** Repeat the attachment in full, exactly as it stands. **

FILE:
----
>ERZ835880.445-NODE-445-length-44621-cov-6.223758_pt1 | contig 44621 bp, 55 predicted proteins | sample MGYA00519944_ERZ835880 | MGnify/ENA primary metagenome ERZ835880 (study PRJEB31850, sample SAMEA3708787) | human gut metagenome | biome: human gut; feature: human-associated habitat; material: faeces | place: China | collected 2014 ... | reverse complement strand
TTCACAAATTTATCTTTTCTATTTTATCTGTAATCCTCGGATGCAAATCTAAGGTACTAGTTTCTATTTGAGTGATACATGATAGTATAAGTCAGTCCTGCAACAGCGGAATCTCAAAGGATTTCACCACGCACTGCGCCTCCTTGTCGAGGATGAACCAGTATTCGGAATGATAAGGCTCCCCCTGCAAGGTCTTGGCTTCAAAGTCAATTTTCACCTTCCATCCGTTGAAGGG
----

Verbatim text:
>ERZ835880.445-NODE-445-length-44621-cov-6.223758_pt1 | contig 44621 bp, 55 predicted proteins | sample MGYA00519944_ERZ835880 | MGnify/ENA primary metagenome ERZ835880 (study PRJEB31850, sample SAMEA3708787) | human gut metagenome | biome: human gut; feature: human-associated habitat; material: faeces | place: China | collected 2014 ... | reverse complement strand
TTCACAAATTTATCTTTTCTATTTTATCTGTAATCCTCGGATGCAAATCTAAGGTACTAGTTTCTATTTGAGTGATACATGATAGTATAAGTCAGTCCTGCAACAGCGGAATCTCAAAGGATTTCACCACGCACTGCGCCTCCTTGTCGAGGATGAACCAGTATTCGGAATGATAAGGCTCCCCCTGCAAGGTCTTGGCTTCAAAGTCAATTTTCACCTTCCATCCGTTGAAGGG